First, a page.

While I am a firm believer that every family handles things in their own way, I am so glad you intervened. As a working mom, I know what is like to have to depend on and put your faith in someone providing a loving supportive environment for your child. It breaks my heart and truly scares me that this woman was so abusive of her position. I think you handled it well by confronting her in a non-aggressive manner and then by letting it go once the two women ganged-up on you. Although you wanted to help the child you have to think about your safety and consider what the children were hearing. Hopefully the little boy took your advice and spoke about the situation to his parents once alone with them. Orinda is a pretty small town and hopefully you will see little man one weekend and you can pass the info on to his parents. FYI-there is a provision in CA law that allow for the reporting of ''discipline messures'' that are not age or developmentally appropriate. If it happens again, call the cops to get an incident report (they probably will not file charges) and that way they can notify the family that there is a problem with the ''boss.'' Andie

MYOB!You do not know the whole situation. I really don't think yelling those words and a timeout of however long is abusive. It is not parent or nanny of the year material but it is not a state law that time outs are one minute per year of child's age, that is just supernanny policy. If you saw something bad over and over again and you knew the parents, then yeah, say something. anon

I would have done the same thing, and I would probably try to go back to the park periodically to see if this is an ongoing issue, and post in a forum like this so that the parents could potentially see what a wretch the nanny is. I agree that it's too much punishment, and won't really help the kid or his relationships. I think you did the right thing by telling the little boy to tell his parents. The fact that another nanny told you to shut up is a good indicator of a problem. From my observations, some if these nannies really don't like the kids they are watching, but it's a job and they get to visit with their friends. This is why we switched to a day care center. The only other suggestion I'd make is to gently talk to the nanny and tell her how uncomfortable this would make any mom feel, and ask her if the parent supports that punishment. If nothing else, it puts her on alert that somebody is watching. And if you do it in front of the kid at least the kid doesn't have to feel like this is the way the world is.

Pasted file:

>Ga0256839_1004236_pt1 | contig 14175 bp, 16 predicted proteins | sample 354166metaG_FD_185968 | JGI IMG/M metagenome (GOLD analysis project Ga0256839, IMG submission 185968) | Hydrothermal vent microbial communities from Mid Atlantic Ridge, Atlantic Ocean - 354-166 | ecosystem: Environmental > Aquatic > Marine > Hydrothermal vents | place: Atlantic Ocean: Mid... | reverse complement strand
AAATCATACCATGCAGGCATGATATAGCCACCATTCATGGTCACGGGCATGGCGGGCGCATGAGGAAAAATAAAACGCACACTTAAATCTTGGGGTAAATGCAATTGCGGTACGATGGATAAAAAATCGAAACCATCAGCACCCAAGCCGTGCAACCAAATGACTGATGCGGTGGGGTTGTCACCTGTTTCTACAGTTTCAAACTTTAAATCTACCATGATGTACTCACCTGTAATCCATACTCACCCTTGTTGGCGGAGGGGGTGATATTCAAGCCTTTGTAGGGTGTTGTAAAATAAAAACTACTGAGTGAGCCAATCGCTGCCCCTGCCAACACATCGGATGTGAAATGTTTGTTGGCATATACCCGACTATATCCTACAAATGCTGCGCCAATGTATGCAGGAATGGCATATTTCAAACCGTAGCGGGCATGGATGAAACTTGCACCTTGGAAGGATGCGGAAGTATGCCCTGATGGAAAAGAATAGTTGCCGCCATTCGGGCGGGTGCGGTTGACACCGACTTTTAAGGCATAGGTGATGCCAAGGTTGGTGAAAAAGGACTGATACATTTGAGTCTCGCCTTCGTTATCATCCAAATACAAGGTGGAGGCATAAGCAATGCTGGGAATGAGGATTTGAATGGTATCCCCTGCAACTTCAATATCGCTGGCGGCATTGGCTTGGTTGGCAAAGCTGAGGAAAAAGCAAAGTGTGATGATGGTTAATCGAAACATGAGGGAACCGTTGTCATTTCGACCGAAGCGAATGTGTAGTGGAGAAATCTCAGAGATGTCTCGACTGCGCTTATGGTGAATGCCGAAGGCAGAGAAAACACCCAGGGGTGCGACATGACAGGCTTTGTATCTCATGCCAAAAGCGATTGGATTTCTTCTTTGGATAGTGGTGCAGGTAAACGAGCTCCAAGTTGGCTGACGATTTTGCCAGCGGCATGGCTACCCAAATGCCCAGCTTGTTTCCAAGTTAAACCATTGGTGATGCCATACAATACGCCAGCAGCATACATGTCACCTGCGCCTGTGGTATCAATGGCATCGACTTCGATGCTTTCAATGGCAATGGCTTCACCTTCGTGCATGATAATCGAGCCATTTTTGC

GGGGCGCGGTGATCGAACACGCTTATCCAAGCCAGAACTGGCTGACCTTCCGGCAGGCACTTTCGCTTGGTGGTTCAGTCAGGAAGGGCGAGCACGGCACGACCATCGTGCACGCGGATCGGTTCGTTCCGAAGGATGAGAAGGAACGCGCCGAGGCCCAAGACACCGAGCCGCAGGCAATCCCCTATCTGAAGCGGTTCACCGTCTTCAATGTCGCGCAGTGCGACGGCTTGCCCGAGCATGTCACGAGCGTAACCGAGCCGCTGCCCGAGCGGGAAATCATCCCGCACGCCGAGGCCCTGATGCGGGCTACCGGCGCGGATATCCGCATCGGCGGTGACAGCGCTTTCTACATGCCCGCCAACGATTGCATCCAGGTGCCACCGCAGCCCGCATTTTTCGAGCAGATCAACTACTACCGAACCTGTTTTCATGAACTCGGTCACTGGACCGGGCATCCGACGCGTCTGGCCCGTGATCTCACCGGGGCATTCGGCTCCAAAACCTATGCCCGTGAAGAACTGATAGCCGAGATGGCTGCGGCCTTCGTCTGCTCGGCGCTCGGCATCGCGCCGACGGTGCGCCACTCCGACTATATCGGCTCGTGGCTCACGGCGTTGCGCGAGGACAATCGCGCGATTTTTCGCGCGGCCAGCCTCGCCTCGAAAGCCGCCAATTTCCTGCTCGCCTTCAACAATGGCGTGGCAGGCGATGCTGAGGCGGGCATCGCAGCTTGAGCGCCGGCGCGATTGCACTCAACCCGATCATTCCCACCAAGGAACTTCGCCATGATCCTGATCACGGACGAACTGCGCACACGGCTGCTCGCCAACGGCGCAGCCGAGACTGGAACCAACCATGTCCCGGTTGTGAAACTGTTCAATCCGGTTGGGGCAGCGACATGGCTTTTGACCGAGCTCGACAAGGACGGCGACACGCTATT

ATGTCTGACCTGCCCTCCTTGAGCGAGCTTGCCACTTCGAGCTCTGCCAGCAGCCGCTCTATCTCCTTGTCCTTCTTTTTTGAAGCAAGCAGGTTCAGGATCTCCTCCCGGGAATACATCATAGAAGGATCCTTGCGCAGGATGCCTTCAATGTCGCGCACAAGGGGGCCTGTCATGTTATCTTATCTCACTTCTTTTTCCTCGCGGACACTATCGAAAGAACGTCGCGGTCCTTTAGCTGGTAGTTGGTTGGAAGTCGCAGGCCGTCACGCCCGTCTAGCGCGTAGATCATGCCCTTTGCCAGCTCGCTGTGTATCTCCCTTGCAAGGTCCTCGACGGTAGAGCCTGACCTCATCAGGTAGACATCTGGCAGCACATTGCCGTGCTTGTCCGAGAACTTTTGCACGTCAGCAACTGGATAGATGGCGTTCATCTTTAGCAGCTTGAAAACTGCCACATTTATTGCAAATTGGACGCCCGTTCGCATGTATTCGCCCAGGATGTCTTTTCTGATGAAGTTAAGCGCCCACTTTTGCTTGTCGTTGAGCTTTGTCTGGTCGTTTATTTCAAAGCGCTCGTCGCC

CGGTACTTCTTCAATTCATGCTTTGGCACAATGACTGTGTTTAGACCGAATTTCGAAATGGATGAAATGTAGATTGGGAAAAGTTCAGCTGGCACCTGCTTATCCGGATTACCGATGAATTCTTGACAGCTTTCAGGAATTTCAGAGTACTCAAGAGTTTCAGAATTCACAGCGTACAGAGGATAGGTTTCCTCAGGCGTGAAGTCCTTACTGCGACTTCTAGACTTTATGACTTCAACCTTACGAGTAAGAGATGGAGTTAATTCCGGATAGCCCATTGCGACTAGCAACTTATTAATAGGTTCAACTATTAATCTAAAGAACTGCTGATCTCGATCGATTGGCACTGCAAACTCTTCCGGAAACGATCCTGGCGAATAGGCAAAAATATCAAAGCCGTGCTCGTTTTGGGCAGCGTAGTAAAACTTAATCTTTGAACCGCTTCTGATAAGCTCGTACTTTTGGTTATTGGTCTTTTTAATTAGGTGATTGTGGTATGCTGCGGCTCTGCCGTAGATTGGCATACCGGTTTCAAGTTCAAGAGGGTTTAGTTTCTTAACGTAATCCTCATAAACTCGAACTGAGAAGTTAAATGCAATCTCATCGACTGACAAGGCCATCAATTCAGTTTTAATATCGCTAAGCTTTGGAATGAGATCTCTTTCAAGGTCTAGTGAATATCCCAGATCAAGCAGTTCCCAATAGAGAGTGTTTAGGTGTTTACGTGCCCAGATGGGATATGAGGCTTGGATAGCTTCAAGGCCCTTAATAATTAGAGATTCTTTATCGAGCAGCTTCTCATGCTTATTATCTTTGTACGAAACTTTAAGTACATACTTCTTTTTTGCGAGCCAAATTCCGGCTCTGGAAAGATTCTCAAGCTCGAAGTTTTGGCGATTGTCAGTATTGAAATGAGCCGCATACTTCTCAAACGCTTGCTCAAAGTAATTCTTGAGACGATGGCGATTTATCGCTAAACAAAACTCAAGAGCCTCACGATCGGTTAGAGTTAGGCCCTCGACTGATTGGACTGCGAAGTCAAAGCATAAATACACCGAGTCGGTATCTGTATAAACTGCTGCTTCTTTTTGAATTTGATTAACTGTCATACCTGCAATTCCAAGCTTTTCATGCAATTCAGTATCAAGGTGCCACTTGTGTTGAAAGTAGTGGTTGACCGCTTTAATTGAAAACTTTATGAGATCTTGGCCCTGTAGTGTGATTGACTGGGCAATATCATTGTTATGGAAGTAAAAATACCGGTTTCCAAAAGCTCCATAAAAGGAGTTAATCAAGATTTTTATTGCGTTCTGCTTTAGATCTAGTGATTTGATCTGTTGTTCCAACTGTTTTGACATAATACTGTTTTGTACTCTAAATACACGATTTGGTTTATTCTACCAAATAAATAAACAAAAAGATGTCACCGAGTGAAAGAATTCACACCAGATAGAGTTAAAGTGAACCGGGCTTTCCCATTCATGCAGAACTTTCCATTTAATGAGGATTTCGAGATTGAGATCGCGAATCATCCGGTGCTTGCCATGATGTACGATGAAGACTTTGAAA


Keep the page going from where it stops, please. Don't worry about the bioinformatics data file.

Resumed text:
I don't think the young boy was being ''abused''. It appears that the nanny simply prioritized chatting with her friends over working through the conflict with this boy. Not ideal, is it? I see versions of this many a time with primary caregivers (nannies) in public. But I don't think it is my place to intervene, unless there is physical or major emotional harm to a child. The saddest part of this scenario you describe is that I am sure that particular nanny is no nicer to that little boy behind closed doors. That is simply a risk a parent takes when they hire a nanny to be the daytime primary caregiver. One of the many reasons I am a SAHM